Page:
This is correct. Hydromorphone is in fact the metabolite of hydrocodone with the most analgesic activity. The Zohydro ER package insert is consistent with this, stating, “Hydromorphone is formed from the O-demethylation of hydrocodone and may contribute to the total analgesic effect of hydrocodone.” The wording “may contribute” is entirely accurate because the effect depends on whether a patient is a poor 2D6 metabolizer, an extensive 2D6 metabolizer (considered normal with 2 wild type alleles), or an ultra-rapid 2D6 metabolizer. All of these various genotypes could have a profound effect on hydrocodone’s analgesic and toxicity profile, but any one of these genotypes likely would still confer some level of analgesic benefit devoid any drug interactions.
While hydromorphone is the most active analgesic compared to the parent compound and the other metabolites, it does not translate to “no activity” for hydrocodone. For example, an extensive 2D6 metabolizer may have less analgesia compared to an ultra-rapid 2D6 metabolizer, but that same patient could have more analgesia if they were also receiving a potent 3A4 inhibitor that caused accumulation of the parent hydrocodone compound, because hydrocodone itself provides analgesia, as indicated above.
“The prescribing information for the recently approved 12-hour sustained release product states that the metabolism is completely different and is primarily mediated by CYP 3A4.”
I am unable to confirm this within the current prescribing information. Specifically, their prescribing information states the following: “Hydrocodone exhibits a complex pattern of metabolism, including N-demethylation, O-demethylation, and 6-keto reduction to the corresponding 6-α-and 6-β-hydroxy metabolites. CYP3A4-mediated N-demethylation to norhydrocodone is the primary metabolic pathway of hydrocodone, with a lower contribution from CYP2D6-mediated O-demethylation to hydromorphone.”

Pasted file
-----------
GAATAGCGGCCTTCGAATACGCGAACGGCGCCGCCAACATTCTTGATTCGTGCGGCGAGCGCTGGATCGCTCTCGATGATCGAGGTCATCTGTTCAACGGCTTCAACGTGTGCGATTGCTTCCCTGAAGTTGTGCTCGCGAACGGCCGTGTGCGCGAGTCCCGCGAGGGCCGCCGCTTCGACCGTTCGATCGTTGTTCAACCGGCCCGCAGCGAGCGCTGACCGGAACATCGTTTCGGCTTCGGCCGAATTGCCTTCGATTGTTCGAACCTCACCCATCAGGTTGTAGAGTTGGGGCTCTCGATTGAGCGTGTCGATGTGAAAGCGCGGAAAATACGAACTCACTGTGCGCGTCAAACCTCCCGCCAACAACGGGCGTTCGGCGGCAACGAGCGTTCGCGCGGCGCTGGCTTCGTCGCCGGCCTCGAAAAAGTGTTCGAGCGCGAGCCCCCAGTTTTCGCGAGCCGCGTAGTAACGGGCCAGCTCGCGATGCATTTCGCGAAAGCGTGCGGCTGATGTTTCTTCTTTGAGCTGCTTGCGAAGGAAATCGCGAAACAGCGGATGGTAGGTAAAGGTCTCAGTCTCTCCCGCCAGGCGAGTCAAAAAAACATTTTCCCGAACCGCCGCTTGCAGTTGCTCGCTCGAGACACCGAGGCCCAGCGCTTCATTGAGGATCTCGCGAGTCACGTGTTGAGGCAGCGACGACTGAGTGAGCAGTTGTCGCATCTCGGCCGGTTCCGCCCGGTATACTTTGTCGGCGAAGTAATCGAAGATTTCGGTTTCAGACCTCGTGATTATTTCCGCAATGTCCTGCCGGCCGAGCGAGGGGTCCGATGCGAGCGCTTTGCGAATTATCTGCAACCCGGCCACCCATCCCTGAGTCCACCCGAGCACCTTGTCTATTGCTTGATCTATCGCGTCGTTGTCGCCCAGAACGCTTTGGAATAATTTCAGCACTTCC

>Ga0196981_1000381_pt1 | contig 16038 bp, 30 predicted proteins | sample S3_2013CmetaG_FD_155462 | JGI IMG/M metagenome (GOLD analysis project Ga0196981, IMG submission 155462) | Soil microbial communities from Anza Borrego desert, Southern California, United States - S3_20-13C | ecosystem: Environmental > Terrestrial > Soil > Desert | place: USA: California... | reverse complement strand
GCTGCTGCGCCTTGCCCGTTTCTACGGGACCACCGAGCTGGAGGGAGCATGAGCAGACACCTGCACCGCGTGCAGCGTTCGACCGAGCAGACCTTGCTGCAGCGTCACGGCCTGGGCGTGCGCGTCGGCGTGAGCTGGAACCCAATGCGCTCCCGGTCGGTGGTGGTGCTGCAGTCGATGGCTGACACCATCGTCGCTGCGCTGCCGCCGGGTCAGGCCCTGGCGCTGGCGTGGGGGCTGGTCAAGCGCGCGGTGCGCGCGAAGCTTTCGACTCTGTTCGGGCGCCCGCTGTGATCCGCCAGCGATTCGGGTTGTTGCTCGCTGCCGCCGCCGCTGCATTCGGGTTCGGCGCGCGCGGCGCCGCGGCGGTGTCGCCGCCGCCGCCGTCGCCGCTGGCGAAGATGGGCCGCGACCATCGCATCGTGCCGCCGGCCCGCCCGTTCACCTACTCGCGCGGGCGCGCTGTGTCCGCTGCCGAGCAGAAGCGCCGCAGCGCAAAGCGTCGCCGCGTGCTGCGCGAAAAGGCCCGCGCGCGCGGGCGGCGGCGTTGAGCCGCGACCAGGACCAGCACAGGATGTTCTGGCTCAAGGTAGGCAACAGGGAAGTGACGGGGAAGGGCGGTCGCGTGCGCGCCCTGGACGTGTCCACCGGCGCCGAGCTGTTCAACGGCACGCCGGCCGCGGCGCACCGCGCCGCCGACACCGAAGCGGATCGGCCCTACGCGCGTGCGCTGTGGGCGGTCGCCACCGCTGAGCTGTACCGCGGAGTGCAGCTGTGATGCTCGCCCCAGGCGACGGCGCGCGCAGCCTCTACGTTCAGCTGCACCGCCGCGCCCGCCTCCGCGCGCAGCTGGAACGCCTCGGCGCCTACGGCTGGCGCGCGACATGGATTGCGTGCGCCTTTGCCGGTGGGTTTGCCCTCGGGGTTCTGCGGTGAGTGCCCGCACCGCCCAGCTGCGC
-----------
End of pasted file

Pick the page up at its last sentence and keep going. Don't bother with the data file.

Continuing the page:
The prescribing information is accurate in stating that “…CYP3A4 mediated N-demethylation to norhydrocodone is the primary metabolic pathway.” Nearly 60% of hydrocodone’s metabolism is mediated through the combined CYP2D6 and CYP3A4 pathways, resulting in the formation of hydromorphone and norhydrocodone.2
Metabolism and excretion patterns of hydrocodone in urine found that norhydrocodone was the most abundant metabolite and was frequently detected in combination with hydrocodone within 2 hours of drug administration.3,4
“Previous studies showed that pain relief correlated with plasma concentrations of hydromorphone rather than hydrocodone.”
I’m unfamiliar with any studies that dispute pharmacological activity of hydrocodone in favor of only hydromorphone. In fact, when administered by the intracerebroventricular route, norhydrocodone displayed similar potency to hydrocodone in producing analgesia.1
“What is the most important finding in a patient’s pharmacogenetic profile when hydrocodone is prescribed?”
This is a very valid question to ponder, not just for hydrocodone but also for many other opioid analgesics and non-opioids alike. As discussed above, CYP2D6 is an important isoenzyme in the metabolism of hydrocodone, and, in fact, an ultra-rapid 2D6 metabolizer may respond with a higher level of analgesia and toxicity compared to a poor metabolizer of the same enzyme or to patients receiving a potent CYP2D6-inhibiting drug, such as paroxetine.